We've heard about the big stuff. Here are my favorite little features hiding away in iOS 9.

We're a month away from iOS 9's public beta and still a few months from any sort of release, but Apple's already teased a ton of information about the iPhone and iPad's next major operating system. And, like I do just about every year, I've compiled a collection of my favorite tiny features you may not have heard about yet, thanks to the onslaught of info.

Spoiler: There's a lot.

1. Settings gets a search option!

I can't remember how long I've wanted to search in the Settings app, but it's been a long, long time. And soon, all my wildest dreams will come true: I'll be able to type in "Bold Text" in the search field and immediately get the option in question.

2. Turn Siri into Jarvis

Siri has long been able to talk to you in multiple accents and dialects, but prior to iOS 9, choosing a British Siri meant that you were also telling your iPhone or iPad to listen for a British voice. No longer: Come iOS 9, your language and Siri's voice will be split into two distinct preferences. If a virtual English butler is what you desire, Siri will soon be able to make that happen. (British Siri not guaranteed to stop insane AI or build you an Iron Man suit.)

3. Siri won't talk if your ringer is silent

If you'd prefer that Siri not talk to you when you've silenced your phone, there will soon be an option to enable just that. Instead, Siri will use text responses only to chat with you — useful if you want to use voice communication in a crowded area.

4. The beauty of low power mode

Apple mentioned iOS 9's new Low Power Mode during the WWDC keynote, but didn't really get into detail about it; at the State of the Union, however, engineers talked a bit more about how the switch will work. Enable it, and you'll switch Mail from push to fetch; disable background app refresh; and turn off motion effects and animated wallpapers. The goal is to increase your battery life by a few extra hours — and anything that gives me more time on my iPhone is a good goal indeed.

5. Apple fixed the shift key... sorta

Our long national shift key nightmare is soon to be over... mostly. No, Apple hasn't really altered the graphic for the shift key in iOS 9, but it has introduced lowercase keys as an option whenever shift isn't enabled. It definitely fixes the "Is my shift key on?" problem, but if it's not your visual cup of tea, don't worry: You'll be able to disable it.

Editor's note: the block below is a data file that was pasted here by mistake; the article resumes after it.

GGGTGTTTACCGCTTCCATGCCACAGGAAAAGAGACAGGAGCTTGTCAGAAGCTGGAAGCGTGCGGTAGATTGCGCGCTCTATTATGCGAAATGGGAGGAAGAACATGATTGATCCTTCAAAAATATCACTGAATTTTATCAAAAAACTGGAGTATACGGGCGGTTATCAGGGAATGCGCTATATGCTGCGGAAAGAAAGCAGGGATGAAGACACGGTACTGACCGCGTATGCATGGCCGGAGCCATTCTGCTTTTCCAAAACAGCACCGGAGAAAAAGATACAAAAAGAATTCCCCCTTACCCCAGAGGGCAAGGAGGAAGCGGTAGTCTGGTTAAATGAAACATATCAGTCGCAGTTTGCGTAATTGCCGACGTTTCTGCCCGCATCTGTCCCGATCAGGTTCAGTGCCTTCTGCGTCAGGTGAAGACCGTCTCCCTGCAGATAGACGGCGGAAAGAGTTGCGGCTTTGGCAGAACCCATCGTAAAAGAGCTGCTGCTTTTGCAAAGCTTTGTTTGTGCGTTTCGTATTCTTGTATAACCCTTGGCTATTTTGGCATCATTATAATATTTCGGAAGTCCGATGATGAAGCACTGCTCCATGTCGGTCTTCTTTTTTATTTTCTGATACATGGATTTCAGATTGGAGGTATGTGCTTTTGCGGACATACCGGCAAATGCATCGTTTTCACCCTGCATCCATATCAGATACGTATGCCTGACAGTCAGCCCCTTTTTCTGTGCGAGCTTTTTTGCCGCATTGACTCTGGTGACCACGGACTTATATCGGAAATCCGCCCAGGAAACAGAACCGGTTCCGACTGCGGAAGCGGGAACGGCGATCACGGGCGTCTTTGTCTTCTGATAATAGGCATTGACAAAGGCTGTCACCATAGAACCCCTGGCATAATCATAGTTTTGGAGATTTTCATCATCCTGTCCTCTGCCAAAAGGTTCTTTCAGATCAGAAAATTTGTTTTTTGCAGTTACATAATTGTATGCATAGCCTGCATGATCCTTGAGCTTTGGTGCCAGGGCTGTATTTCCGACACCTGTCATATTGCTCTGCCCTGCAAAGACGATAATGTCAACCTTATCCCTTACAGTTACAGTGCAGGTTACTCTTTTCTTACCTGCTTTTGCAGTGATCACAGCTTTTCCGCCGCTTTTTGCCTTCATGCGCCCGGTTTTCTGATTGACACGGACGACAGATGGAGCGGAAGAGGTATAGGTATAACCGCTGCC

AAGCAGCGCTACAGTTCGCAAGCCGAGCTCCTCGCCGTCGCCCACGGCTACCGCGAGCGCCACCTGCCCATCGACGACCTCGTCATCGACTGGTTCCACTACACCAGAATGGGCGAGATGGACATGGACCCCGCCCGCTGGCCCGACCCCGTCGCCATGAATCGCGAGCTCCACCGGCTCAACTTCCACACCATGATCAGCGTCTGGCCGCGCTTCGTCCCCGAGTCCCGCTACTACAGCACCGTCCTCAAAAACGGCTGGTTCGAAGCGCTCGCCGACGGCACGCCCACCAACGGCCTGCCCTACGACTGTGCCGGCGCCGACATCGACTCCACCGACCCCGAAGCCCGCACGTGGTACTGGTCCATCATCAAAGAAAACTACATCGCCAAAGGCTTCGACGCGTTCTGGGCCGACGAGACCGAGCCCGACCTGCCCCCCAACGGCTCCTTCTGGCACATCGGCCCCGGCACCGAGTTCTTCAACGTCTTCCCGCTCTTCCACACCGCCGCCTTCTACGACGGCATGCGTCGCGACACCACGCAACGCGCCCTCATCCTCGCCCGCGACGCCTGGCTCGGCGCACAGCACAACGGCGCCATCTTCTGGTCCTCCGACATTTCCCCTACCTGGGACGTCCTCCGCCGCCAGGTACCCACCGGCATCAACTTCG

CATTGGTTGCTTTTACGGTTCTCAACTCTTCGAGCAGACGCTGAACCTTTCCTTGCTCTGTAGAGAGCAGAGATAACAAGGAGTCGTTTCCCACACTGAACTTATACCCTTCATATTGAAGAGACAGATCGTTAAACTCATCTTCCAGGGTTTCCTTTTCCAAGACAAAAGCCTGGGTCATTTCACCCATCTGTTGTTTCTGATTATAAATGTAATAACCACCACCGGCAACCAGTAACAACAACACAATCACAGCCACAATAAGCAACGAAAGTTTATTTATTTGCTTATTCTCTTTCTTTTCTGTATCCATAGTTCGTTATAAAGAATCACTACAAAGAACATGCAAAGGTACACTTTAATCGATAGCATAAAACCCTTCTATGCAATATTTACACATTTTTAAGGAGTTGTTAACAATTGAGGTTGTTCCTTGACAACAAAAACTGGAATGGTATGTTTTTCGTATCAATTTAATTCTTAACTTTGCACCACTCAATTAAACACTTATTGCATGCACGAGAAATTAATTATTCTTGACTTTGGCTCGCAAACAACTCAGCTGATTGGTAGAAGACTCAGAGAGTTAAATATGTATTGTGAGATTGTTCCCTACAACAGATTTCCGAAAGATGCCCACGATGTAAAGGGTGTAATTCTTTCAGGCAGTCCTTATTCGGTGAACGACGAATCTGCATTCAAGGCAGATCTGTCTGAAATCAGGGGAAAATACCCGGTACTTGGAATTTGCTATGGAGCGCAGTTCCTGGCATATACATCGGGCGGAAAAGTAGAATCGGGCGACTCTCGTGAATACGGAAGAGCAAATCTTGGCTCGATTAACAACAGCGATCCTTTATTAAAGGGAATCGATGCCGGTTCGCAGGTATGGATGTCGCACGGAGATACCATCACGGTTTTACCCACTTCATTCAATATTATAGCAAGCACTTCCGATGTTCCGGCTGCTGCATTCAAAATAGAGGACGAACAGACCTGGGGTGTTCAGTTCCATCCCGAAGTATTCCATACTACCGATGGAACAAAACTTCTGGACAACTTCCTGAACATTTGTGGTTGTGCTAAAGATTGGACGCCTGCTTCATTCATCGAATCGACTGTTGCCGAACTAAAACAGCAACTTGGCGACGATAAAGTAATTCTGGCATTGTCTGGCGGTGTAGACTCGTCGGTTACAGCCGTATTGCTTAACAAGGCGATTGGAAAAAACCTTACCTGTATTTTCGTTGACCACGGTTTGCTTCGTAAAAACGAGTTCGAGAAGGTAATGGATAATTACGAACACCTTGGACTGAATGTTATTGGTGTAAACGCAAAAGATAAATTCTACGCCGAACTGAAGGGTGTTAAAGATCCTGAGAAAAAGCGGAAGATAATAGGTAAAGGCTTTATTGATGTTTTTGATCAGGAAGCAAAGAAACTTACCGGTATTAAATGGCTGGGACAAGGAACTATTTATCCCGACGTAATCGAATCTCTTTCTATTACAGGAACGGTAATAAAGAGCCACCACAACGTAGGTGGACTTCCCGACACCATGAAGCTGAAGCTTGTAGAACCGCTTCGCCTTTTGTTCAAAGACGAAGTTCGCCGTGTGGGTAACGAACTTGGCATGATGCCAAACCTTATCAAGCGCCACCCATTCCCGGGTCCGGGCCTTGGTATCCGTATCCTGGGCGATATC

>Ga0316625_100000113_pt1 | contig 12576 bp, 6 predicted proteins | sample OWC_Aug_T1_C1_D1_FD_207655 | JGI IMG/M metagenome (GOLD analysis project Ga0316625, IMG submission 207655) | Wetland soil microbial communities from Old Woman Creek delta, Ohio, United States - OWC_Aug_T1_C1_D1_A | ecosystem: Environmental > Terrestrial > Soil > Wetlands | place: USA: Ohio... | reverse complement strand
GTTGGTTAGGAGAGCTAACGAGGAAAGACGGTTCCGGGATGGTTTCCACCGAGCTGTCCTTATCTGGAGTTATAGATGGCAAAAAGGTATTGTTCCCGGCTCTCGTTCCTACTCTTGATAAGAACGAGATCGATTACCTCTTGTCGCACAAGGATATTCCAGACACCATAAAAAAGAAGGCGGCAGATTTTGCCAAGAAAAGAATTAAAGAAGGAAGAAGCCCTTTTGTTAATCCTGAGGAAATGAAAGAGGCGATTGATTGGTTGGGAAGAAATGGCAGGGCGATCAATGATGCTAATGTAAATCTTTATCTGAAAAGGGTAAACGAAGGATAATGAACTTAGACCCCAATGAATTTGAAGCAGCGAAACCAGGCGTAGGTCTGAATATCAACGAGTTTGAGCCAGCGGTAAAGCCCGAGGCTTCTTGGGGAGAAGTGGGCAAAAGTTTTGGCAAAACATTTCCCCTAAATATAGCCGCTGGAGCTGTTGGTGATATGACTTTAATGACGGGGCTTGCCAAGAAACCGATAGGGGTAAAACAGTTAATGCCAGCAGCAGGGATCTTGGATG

6. Do more with an iPad and a Bluetooth keyboard

When you're using your iPad with an external keyboard, that keyboard will soon have a lot more control over what you're doing. For one, you'll be able to use a version of OS X's popular Command-Tab switcher to quickly move between apps. In addition, developers will even be able to build custom keyboard shortcuts for their apps using the command, option, or control keys.

7. There's an iCloud Drive app

Longed for by many, prayed for by some, iCloud Drive will at long last get the option for a physical app — if you want it. By default, the app is hidden, but you'll be able to turn it on come iOS 9 in iCloud's settings screen.

8. Android switching just got easier with the Move to iOS app

Apple is building not just one Android app this year with the launch of Apple Music, but two — the company is also creating a Move to iOS app for potential Android switchers that expedites and cleans up data transfer between your old Android phone and new iPhone.

You'll be able to move contacts, message history, your camera roll, web bookmarks, mail accounts, calendars, wallpaper, and any DRM-free songs or books you've downloaded; in addition, it notes which free apps you downloaded on Android and offers them as a suggested download list on your iPhone. (Any paid apps you owned on Android that exist on the iPhone go into your iTunes wish list.)

9. Your passcodes are now six digits

As part of Apple's increasing emphasis on security, new devices will need a minimum six-digit passcode, not a four-digit one. (If you've already set up a four-digit passcode, it looks like you may be grandfathered in unless you change it at some point down the line.)